As the attorney general, Sessions plays a unique role in the Cabinet, because his job is not simply to serve the president but ensure that the president himself follows the law. Sessions said as much during his confirmation hearing in January.
“The office of the attorney general of the United States is not a political position, and anyone who holds it must have total fidelity to the laws and the Constitution of the United States,” Sessions told the Senate Judiciary Committee. “He or she must be willing to tell the president no if he overreaches. He or she cannot be a mere rubber stamp to any idea the president has.”
Trump’s admission that he had the Russia investigation in mind when he dismissed Comey, and reports that contemporaneous notes taken by Comey indicate an attempt by the president to shut down the investigation into Flynn, have prompted accusations that Trump engaged in obstruction of justice at worst, or at best improperly tried to influence a federal investigation.
"It's inappropriate for the president to have a conversation with the FBI director about any criminal investigation, let alone involving his campaign and his close associates," said a former high-ranking Justice Department official.
“It is Sessions who is ultimately responsible for guaranteeing DOJ’s independence,” said Matt Miller, a former spokesperson for the Justice Department under Obama. “If he had any suspicion the president was making this sort of inappropriate request, he needed to find out and make it clear to the president that this kind of interference was unacceptable.”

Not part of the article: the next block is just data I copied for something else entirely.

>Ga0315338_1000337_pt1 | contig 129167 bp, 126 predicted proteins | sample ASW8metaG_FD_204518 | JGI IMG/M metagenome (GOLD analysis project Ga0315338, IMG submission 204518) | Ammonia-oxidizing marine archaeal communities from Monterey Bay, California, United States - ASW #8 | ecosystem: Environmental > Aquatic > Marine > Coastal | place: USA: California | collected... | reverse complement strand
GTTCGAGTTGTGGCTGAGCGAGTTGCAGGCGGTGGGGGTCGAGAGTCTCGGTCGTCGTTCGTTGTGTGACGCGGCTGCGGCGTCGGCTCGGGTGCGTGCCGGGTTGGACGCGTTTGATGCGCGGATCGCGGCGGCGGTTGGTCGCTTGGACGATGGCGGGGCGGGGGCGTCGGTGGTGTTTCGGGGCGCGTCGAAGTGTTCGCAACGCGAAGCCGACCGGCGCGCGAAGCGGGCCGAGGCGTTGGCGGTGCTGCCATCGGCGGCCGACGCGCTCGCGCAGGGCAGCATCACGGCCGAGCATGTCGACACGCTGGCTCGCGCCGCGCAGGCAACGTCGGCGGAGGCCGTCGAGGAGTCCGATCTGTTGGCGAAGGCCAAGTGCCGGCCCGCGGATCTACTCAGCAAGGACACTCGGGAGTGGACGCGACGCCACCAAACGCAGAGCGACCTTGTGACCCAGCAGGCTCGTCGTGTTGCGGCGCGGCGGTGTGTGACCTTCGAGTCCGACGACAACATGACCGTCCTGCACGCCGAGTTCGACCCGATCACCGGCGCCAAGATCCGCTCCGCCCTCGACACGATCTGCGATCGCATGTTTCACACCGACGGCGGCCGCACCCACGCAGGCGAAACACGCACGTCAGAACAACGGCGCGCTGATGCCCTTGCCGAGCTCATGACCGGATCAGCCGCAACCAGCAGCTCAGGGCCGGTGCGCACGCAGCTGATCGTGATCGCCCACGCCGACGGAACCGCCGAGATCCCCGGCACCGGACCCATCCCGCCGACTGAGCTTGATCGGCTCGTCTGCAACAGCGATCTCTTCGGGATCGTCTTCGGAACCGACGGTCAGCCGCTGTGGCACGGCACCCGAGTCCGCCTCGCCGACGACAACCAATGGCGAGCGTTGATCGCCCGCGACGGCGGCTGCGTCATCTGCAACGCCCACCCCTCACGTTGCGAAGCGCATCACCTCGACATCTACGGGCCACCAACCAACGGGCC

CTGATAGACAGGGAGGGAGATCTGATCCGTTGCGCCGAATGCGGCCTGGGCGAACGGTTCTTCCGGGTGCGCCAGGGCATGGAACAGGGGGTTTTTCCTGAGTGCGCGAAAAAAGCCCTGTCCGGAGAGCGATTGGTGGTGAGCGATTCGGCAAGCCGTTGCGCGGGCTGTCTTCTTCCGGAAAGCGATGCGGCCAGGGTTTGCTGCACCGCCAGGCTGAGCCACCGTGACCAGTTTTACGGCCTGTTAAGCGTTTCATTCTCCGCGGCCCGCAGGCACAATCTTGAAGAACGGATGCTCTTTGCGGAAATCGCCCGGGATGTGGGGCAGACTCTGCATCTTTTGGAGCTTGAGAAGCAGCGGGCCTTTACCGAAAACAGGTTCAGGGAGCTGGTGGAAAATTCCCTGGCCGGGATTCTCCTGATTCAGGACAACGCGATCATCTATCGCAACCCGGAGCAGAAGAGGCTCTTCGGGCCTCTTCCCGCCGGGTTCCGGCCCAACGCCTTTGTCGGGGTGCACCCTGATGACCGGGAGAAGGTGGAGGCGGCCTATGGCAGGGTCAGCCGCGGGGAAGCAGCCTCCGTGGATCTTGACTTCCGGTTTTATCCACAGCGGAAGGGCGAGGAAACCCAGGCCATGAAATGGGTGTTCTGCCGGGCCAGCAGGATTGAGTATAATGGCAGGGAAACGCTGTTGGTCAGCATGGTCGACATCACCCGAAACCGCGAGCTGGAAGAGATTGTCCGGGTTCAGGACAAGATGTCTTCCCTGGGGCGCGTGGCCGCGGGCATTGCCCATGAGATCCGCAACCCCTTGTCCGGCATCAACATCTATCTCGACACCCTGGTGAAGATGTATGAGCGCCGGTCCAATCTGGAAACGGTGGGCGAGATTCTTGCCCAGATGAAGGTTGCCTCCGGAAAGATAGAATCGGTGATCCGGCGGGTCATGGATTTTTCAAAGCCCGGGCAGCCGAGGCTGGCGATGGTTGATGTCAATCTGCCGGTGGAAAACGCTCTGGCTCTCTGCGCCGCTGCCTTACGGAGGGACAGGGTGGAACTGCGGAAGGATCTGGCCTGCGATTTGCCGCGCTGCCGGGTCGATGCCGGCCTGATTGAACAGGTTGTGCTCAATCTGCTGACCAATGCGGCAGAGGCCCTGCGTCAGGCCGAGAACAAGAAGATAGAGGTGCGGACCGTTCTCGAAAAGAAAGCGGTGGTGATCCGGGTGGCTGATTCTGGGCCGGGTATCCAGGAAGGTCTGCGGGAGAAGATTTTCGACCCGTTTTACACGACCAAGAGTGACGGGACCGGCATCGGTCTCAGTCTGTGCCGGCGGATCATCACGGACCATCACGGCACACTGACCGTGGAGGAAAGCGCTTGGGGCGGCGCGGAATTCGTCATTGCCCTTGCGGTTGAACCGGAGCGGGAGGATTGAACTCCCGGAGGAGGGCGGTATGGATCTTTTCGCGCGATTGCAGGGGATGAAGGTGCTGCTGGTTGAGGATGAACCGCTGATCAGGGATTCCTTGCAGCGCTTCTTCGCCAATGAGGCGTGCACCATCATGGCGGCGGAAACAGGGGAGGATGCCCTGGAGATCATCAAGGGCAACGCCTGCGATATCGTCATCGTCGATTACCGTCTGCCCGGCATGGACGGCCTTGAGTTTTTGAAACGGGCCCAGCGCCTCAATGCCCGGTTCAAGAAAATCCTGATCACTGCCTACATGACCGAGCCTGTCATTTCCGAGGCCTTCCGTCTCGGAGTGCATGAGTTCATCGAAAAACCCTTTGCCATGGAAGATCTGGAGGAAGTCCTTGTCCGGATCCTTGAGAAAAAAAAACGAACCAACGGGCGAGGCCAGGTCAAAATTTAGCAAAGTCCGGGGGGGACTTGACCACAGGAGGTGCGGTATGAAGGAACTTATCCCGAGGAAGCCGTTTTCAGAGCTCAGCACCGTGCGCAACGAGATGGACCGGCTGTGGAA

The events as recalled by Comey also raise other questions about the extent of Sessions’s knowledge of these events and his independence as attorney general. In March, Sessions recused himself from “any existing or future investigations of any matter relating in any way to the campaigns for president of the United States” after revelations that he misled the Senate about the extent of his contacts with Russian Ambassador Sergey Kislyak during the 2016 campaign. Mueller was appointed by Deputy Attorney General Rod Rosenstein, due to Sessions’s recusal.
But even after his recusal, Sessions went on to participate in Comey’s removal, and in the selection of his potential replacement. Sessions reportedly recommended that Trump replace Comey, a Republican with a reputation for independence, with Texas Senator John Cornyn, the second-highest ranking Republican in the Senate. No one, let alone a party leader, has ever gone directly from elected office to serve as FBI director.
On Wednesday, 11 Senate Democrats signed a letter urging the Department of Justice’s inspector general to open an investigation into whether Sessions violated his recusal pledge by participating in Comey’s firing. The letter states that “the president’s recent admission that Comey was fired, at least in part, due to the Russia investigation only raises further question about the role of the Attorney General in his termination, his willingness to provide cover for a political decision, and both his and the Department of Justice’s ability to perform an independent investigation.”